HATHAWAY, ANNE, her cottage, 268; bequest from her husband, 265, 276.
HAWKINS, SIR JOHN, on Bacon's knowledge of the theory of music, 247.
HEARD, FRANKLIN FISKE, on Shake-speare's knowledge of law, 8.
HEAT, similar conceptions of, in Bacon and Shake-speare, 129.
HEMINGE, JOHN, associate editor of the first folio, 113, 148.
'HENRY VI.' play of, enlarged for the folio, 112.
HENRY VII., Reign of, omitted in the historical series of the Shake-speare dramas, 108, 109.
HENRY VIII., play of, its autobiographical character, 116, 117.
HERALDRY, in 'Pericles,' 252-261.
HEYWOOD, THOMAS, his personal reference to Shakspere, 38.
HILLIARD, NICHOLAS, his portrait of Bacon, 92.
HOLMES, NATHANIEL, on Shake-speare's knowledge of the classics, 5; his work on the Authorship of
Shake-speare, 7; parallelisms, 79; cover of Northumberland MSS., 82, 83.
HOLMES, OLIVER WENDELL, on the Baconian theory, 278.
HONORIFICABILITUDINITATIBUS, 60, 83.
HOWES, EDMUND, on Francis Bacon as a poet, 167.
HUDSON, H. N., on Falstaff as a philosopher, 9.
HUNTER, JOSEPH, on classical lore in Shake-speare, 215.
INGLEBY, CLEMENT M., on position of Shake-speare among his contemporaries, 23, 24; Droeshout engraving, 35; play-acting and play-writing in time of Shake-speare, 51; Ben Jonson's criticism of the 'Tempest,' 101; testimony of contemporaries, 148.
IRELAND, SAMUEL, makes first mention of Anne Hathaway's Cottage, 268.
IRELAND, WILLIAM HENRY, Shakespeare forgeries of, 123, 124.
ISLE OF DOGS, Nash's, 82, 83.
ITALIAN LANGUAGE, Shake-speare's knowledge of, 3.
JAMES I., KING, his letter to Shakspere, 273.
JEST-BOOK, Bacon's, 138.
JOHNSON, SAMUEL, on wisdom in Shake-speare, 9; his criticism of the plays, 120.
JONSON, BEN, his relations to Bacon, 91, 104, 105; verses commendatory of Droeshout engraving, 91; enmity to Shakspere, 92-101; eulogy on Shake-speare, 101, 102; on Bacon's private character,178.
JUNIUS, letters of, 127.
KHUNRATH, HEINRICH, concerning an alleged imposture on the stage, 42.
KILL-COW CONCEIT, definition of, 40.
KNIGHT, CHARLES, finds traces of Shake-speare in 'Antigone' of Sophocles, 5; on Shake-speare'sknowledge of classical antiquity, 6; on Shake-speare's retirement to Stratford and termination of literary career in middle life, 24; Troilus and Cressida, 110; on the Ireland forgeries, 124; Shake-speare's knowledge of Italian scenes and customs, 216.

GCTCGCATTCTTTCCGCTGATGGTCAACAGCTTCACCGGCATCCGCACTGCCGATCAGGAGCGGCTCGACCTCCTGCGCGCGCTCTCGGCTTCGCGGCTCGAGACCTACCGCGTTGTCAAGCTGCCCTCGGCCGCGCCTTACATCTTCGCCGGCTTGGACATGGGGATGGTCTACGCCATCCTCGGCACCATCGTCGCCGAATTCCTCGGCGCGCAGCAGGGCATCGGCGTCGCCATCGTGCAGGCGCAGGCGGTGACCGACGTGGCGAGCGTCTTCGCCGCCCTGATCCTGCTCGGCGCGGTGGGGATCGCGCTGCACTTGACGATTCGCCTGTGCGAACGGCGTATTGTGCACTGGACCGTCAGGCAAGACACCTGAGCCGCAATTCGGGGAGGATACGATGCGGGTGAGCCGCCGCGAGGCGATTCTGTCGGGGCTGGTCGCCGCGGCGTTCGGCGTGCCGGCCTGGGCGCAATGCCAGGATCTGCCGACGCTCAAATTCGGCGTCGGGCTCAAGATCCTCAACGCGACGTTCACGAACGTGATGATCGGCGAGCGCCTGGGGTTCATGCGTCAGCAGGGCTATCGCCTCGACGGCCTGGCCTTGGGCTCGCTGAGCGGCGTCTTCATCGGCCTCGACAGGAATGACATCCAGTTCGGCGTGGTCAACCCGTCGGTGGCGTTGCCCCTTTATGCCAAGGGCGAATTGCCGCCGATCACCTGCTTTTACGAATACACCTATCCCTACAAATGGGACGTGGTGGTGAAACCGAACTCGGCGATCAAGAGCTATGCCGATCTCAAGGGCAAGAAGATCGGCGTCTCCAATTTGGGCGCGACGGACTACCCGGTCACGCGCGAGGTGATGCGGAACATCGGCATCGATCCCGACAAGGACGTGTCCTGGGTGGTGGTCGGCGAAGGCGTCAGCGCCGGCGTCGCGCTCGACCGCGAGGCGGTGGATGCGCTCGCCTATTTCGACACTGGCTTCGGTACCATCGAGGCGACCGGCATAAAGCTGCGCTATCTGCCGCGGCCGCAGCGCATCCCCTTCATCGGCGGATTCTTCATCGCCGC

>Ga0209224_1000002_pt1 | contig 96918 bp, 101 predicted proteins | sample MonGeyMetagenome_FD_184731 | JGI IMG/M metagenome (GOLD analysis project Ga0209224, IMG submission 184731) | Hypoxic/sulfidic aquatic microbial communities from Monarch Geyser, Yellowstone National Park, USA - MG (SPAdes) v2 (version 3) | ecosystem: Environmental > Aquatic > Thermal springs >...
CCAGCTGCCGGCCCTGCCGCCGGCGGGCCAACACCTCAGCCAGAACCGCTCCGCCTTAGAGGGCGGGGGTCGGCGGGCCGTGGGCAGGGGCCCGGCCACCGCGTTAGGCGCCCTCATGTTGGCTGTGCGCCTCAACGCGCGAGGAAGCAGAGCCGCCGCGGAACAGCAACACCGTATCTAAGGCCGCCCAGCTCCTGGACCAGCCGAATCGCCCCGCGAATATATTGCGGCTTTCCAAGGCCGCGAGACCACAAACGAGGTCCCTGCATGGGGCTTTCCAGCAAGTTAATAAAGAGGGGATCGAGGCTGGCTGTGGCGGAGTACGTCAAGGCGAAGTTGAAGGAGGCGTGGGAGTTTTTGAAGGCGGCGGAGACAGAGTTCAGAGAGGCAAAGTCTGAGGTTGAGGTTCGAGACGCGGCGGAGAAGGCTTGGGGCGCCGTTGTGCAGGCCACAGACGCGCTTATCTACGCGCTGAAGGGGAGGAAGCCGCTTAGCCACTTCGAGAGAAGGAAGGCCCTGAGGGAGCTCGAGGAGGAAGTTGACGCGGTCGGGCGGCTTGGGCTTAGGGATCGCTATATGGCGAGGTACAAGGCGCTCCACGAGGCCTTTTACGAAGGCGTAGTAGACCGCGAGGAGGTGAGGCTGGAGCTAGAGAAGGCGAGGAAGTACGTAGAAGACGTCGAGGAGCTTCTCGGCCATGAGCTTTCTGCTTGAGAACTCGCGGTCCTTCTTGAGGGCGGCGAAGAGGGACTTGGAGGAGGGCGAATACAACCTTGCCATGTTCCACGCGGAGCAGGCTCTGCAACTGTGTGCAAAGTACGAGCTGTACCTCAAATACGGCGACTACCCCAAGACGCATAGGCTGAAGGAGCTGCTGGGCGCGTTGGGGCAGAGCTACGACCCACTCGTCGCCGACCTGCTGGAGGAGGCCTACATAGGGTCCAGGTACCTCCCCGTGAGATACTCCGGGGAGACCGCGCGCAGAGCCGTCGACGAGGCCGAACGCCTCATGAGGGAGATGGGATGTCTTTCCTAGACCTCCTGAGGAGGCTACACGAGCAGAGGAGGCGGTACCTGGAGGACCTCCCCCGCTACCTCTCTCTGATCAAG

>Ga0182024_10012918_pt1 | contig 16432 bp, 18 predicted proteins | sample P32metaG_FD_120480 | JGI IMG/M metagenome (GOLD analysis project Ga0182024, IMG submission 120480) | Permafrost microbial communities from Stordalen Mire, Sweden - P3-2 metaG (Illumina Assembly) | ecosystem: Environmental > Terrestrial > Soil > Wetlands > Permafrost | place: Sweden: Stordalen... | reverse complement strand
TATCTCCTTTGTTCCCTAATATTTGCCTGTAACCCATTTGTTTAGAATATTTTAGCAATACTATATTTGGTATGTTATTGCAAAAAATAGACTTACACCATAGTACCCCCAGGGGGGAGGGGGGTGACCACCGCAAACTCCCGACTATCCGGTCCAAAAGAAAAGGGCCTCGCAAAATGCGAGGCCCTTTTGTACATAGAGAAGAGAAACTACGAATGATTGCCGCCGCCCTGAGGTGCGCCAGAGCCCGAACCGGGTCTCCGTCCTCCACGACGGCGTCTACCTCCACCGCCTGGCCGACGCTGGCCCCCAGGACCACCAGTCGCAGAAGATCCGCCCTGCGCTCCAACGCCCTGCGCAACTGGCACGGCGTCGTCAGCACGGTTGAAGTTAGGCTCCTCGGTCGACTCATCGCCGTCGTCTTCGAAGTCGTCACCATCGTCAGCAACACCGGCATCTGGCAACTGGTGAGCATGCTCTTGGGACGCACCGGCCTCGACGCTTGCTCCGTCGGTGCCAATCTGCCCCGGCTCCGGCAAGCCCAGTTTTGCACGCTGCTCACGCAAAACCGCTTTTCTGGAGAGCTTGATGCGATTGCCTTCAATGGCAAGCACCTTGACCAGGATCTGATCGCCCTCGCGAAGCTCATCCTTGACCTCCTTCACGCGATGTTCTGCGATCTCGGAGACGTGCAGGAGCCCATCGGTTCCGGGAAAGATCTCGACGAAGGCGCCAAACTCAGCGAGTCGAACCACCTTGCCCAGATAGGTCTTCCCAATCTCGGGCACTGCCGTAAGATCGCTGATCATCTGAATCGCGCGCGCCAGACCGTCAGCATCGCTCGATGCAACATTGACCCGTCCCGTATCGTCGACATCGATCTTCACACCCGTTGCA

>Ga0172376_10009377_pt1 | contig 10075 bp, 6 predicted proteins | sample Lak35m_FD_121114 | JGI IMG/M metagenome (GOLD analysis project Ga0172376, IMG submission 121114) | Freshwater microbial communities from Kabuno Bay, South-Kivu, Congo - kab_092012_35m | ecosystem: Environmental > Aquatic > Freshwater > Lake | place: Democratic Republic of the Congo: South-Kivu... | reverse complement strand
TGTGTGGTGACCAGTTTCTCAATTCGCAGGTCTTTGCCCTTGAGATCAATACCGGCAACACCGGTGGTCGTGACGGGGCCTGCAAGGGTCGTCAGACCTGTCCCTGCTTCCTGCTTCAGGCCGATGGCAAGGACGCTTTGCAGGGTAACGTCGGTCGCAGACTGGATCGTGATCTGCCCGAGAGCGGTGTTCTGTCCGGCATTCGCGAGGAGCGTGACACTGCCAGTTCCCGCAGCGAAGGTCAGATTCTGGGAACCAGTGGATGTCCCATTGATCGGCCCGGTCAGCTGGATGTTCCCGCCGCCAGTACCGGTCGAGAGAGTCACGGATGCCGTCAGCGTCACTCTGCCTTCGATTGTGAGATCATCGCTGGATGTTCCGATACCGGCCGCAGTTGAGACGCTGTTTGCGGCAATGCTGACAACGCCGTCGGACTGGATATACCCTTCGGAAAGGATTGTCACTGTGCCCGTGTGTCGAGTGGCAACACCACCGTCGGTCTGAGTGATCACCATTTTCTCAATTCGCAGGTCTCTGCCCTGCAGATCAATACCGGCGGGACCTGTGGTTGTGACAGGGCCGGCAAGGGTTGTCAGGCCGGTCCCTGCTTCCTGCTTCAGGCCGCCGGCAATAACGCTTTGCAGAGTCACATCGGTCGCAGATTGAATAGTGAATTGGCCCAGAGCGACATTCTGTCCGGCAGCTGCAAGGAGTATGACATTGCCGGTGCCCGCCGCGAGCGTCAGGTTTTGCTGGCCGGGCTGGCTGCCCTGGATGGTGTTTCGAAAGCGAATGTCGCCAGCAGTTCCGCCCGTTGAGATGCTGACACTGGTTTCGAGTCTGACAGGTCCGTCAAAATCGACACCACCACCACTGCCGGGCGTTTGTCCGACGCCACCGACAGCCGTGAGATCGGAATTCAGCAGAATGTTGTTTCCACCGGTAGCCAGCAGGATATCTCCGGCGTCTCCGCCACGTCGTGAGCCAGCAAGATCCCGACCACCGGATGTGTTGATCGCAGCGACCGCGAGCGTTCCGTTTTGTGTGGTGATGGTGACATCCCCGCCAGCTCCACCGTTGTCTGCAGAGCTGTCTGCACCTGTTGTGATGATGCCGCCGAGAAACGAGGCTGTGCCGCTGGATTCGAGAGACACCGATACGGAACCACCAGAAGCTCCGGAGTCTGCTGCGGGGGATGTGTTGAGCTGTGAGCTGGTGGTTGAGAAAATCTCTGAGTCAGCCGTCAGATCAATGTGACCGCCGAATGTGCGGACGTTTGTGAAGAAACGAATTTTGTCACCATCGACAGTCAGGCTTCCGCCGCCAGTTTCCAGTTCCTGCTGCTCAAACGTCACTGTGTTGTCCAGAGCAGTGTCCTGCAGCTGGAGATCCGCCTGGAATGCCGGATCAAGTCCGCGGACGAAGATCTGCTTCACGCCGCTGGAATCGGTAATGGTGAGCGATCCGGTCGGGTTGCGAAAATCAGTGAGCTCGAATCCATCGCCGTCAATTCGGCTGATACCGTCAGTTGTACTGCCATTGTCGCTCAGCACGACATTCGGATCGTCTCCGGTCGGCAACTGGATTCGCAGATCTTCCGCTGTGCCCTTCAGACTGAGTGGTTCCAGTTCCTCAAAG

LANDOR, WALTER SAVAGE, his estimate of Bacon's genius, 48; on Milton's verses to Shake-speare, 122.
LANG, ANDREW, on Shake-speare's commendation of Giulio Romano as a sculptor, 219.
LANGLIN, J. N., on Warwickshire provincialisms in Shake-speare, 147.
LATIN LANGUAGE, Shake-speare's knowledge of, 1-3.
LARK, the, in Shake-speare, 240.
LAW, Shake-speare's knowledge of, 7, 8, 230-235; study of, for the "merry tales," 56.
LESSING, G. E., on rules of drama relating to anachronisms, 133, 134; unique character of the plays, 154.
LIEBIG, BARON, his opinion of Bacon as a philosopher, 227.
LODGE, THOMAS, his connection with Robert Greene, 152.
LOWELL, JAMES RUSSELL, on Shake-speare's knowledge of the Greek drama, 3; extent of Shake-speare's knowledge, 9; Shakspere's retirement to Stratford in middle life and occupation there, 24; indifference to fame, 36; Shake-speare, an apparition, 44; philosophy of war, 68; unique character of the plays, 154; his opinion of Ulrici, 157; Shake-speare's genius, 159; classical lore in Shakespeare, 215; Shakspere's parentage, 266.
LYTTON, SIR EDWARD BULWER, on Bacon as a poet, 171.
MACAULAY, T. B., on Bacon's intellect, 44, 173; Bacon's fame, 183.
MAGINN, WILLIAM, on Shake-speare's knowledge of foreign languages, 215.
MALONE, EDMUND, finds traces of Shake-speare in Latin authors, 5; on Shake-speare's knowledge of law,8.
MANCHESTER, REV. L. C., metrical extracts from Bacon and Shake-speare compared, 200.